Hackaday Links: Friday the 13th, 2009

Thecoolingcoil1 (Custom)

This wort cooler looks beautiful. No, it’s not for removing warts, it’s part of the brewing process for the nectar of the gods. Even if it wasn’t meant to create alcohol, we would be drawn in by those pretty copper curves.

rc900 (Custom)

We’re not surprised at all to see this remote-controlled bowling ball. We’ve seen remote-controlled spheres several times and this just seems like the logical conclusion. We wish there were some build details though. [via neatorama]

_live_media_site577_2009_1106_20091106_070015_TN00-PanAm-sh11 (Custom)

When [Anthony Toth] an aircraft enthusiast, decided remodel his garage, he shot for the sky. He has recreated the first class cabin of a Pan Am 747 circa the 1970s. It took him nearly 20 years to scavenge the parts and over $50,000 to pull it all together. [via makezine]

F9BRC5KG1QWAWR9.MEDIUM (Custom)

This super cheap simple cable tester caught our eye. There’s nothing complicated here, pretty common sense really. Why didn’t we think of it?

ph11 (Custom)

Over the years, Asimo has become a household name. At least in geek households. We’ve seen him go from crazy looking walking microwave prototype, to giant scary space man monster, to the lovable little guy we know now. You can see the full evolution of Asimo in this picture series.

Untitled-1

Got an old box camera? Want to use it with modern 35mm film? Here’s a guide to getting it to work. It mainly just involves making a simple mounting bracket.

galaxydress_1 (Custom)

We like LEDs a lot, but this is getting ridiculous. This dress has 24,000 LEDs. They power it with iPod batteries spread throughout the dress. This cuts down on the bulk and helps distribute the weight.

temperature-controlled-mug-pcm (Custom)

Coffee cup technology hasn’t changed much in the last bazillion years. We’re pretty sure cave people carved them from stone, and now they’re made from ceramic which really isn’t that different. Some researchers are changing all that, and designing a coffee cup that is supposed to regulate its temperature in a new way. This mug is manufactured with internal convection channels and is made from a material known for its temperature regulation called PCM. Interesting, but it will probably cost much more than a simple insulated thermos. [via neatorama]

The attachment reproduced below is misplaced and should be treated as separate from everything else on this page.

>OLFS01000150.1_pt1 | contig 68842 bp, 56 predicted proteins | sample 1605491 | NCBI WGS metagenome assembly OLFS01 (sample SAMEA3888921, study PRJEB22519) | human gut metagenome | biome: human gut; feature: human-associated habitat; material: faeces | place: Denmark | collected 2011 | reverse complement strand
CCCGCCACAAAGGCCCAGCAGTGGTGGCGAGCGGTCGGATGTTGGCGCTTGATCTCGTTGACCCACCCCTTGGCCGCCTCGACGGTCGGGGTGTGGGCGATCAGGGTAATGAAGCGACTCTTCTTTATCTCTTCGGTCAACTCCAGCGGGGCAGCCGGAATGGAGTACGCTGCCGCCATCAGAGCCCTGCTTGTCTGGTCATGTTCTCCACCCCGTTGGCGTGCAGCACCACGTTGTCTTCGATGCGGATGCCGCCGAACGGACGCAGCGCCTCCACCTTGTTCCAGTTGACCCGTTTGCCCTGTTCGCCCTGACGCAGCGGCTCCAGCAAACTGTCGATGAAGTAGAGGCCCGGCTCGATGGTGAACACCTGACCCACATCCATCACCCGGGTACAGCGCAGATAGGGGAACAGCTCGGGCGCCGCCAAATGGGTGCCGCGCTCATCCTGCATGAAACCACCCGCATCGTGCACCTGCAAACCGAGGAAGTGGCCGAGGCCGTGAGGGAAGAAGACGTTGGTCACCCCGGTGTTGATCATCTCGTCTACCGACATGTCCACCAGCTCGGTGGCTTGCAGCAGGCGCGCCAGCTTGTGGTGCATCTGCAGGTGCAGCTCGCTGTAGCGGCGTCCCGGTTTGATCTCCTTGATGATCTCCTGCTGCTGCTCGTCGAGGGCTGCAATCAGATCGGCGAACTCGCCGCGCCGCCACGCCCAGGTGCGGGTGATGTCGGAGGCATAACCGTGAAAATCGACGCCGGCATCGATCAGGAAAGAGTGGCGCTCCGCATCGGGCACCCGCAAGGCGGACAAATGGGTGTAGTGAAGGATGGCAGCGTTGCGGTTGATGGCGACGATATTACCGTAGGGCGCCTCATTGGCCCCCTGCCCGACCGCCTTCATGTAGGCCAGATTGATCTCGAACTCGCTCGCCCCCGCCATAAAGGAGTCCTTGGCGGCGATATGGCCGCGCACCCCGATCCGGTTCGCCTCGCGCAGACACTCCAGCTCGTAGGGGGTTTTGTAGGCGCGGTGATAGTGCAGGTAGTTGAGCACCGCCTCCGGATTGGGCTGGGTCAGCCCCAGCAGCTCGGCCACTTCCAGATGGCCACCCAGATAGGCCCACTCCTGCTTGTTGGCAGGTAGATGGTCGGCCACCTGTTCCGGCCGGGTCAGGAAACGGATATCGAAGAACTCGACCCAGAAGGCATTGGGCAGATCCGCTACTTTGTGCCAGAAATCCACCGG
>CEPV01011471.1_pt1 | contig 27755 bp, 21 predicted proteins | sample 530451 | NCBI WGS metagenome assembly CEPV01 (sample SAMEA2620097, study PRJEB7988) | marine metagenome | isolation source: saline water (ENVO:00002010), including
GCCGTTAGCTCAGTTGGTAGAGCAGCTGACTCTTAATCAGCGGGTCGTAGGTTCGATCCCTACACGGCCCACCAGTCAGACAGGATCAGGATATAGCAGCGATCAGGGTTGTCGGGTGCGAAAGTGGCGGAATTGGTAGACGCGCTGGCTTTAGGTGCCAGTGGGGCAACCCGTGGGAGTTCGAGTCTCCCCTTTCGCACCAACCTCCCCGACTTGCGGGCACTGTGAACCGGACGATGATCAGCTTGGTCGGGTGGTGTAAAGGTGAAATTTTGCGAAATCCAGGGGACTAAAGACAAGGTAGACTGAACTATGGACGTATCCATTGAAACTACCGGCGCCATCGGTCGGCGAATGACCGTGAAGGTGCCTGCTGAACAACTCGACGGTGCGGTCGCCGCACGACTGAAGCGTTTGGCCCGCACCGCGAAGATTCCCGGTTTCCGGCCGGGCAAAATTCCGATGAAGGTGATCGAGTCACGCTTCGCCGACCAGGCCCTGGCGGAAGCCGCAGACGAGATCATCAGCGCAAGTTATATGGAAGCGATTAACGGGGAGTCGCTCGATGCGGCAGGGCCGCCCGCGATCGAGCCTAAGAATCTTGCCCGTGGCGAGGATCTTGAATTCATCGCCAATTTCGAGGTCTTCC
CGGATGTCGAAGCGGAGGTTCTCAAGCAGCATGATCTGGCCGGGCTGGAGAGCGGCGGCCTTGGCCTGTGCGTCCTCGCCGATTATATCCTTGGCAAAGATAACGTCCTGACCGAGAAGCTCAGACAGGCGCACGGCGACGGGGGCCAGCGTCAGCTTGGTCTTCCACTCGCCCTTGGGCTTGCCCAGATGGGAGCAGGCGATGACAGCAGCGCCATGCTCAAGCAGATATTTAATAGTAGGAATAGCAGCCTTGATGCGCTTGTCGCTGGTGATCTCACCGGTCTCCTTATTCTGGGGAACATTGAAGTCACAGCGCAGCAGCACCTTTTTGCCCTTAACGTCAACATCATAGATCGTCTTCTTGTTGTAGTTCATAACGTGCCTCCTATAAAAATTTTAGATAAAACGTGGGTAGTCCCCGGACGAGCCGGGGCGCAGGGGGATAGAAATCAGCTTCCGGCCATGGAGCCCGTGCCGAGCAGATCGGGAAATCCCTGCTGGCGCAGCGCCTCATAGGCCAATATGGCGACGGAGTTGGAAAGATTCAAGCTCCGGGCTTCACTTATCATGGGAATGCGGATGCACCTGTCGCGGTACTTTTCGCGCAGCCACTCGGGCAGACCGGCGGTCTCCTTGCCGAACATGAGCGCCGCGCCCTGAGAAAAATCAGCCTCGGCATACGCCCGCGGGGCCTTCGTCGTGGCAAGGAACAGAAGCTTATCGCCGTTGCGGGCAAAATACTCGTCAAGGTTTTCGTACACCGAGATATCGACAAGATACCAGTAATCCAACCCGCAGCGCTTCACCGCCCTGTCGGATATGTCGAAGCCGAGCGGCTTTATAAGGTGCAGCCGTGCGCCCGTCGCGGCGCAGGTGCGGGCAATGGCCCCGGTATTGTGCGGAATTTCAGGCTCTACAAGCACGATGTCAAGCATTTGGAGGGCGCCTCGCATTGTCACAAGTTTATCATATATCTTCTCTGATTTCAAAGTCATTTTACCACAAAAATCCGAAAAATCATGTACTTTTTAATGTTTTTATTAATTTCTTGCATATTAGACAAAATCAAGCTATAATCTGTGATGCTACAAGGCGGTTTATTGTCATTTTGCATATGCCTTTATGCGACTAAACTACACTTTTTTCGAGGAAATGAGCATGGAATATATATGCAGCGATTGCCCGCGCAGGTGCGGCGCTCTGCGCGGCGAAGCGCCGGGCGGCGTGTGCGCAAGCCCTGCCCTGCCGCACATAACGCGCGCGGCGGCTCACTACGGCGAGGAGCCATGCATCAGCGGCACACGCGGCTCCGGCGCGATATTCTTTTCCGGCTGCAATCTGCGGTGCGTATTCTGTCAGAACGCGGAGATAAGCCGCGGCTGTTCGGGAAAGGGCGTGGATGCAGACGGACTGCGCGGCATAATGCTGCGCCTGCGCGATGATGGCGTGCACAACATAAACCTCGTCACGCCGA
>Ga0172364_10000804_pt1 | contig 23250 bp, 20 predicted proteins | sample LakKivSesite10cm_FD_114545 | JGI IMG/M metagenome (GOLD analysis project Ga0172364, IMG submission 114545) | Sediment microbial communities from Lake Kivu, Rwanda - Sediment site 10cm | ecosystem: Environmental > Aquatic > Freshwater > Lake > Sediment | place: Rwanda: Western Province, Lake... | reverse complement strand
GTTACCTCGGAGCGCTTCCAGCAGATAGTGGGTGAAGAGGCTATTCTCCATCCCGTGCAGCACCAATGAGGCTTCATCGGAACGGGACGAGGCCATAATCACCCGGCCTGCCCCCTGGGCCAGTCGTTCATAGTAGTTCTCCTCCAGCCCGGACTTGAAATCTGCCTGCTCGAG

Comments

  1. taylor says:

    I’m liking the links section being back. Thanks guys!
    -Taylor

  2. Michiel says:

    LOL, that UTP tester stinks… :P

  3. MS3FGX says:

    I’m not sure I can really get behind the cable tester.

    The biggest problem is that it doesn’t test sequence, only continuity. The reason that real cable testers step through each line individually is so you can tell if you have any pairs mixed up. In other words, if the LEDs on the tester don’t go through 1 to 8 in the proper order, something is wrong. That same cable would appear to be correct through this tester, as it only shows that the lines are connected, not what order they are in.

    The other problem is that I am rather skeptical as to cost involved. From the looks of it, he got his parts at the Home Depot, and being in there quite a bit I know that the wall box, wall plate, and 2 keystone jacks cost him at least $15. You can buy a proper RJ-45 tester (that goes pair sequences, not just continuity) for $4 – $8 shipped on sites like DealExtreme.

    • Caleb Kraft says:

      @MS3FGX,
      yeah, I see what you mean. Just buying this stuff would be more expensive than ordering a tester. I have found that after every wiring job I have stuff left over, but then again, if you do enough wiring you’re better off not wasting these. That’s a good point on the order testing. That saved my butt. regularly (apparently my shaky hands won’t hold the wires still enough when I shove them into the connector before crimping).

  4. djrussell says:

    that 747 in the garage is pretty awesome. thx

  5. Bob says:

    The coffee cup is nothing new. PCM stands for phase change material. Essentially, it is a hot “ice cube”. It melts at the temperature you want to drink your coffee at. When your coffee tries to cool lower than that temperature, the material then dumps the heat back into the coffee and solidifies again. There are a few patents for this from the 90’s. The problem with the design comes from the fact that you end up heating up the outer most portion of the mug and lose heat rapidly that way. You are almost always better off insulating with air. Part of my thesis was on this…well, for space suits though.

  6. normaldotcom says:

    I’m liking the links posts… much better than a bunch of full posts that aren’t incredibly interesting. Great job.

    • Caleb Kraft says:

      @normaldotcom,
      yup, this is exactly why they were brought back. The bosses want us to post some simpler stuff. We just needed the right format. All we had to do was look back to the beginning to see that we already had it.

  7. Spork says:

    I agree on the cable tester, except if you were to just buy the jacks and place them into a small project box with 3mm LED’s you could make a comparably priced unit that worked well enough. Plus, you made it yourself!

    Also, that is an awesome wort cooler. Now I’m pondering what I could use a gigantic cooler for, so I’ll have an excuse to build one.

  8. keynote says:

    those Asimo concepts have been done already :P :

  9. Peter says:

    @that LED dress
    It must be said. How did they get the batteries out of the ipods? :p

  10. BigBubbaX says:

    Way cool. Thanks for bringing the links back!

  11. Graham Simpson says:

    Alcohol? But Club-Mate is the nectar of the gods!

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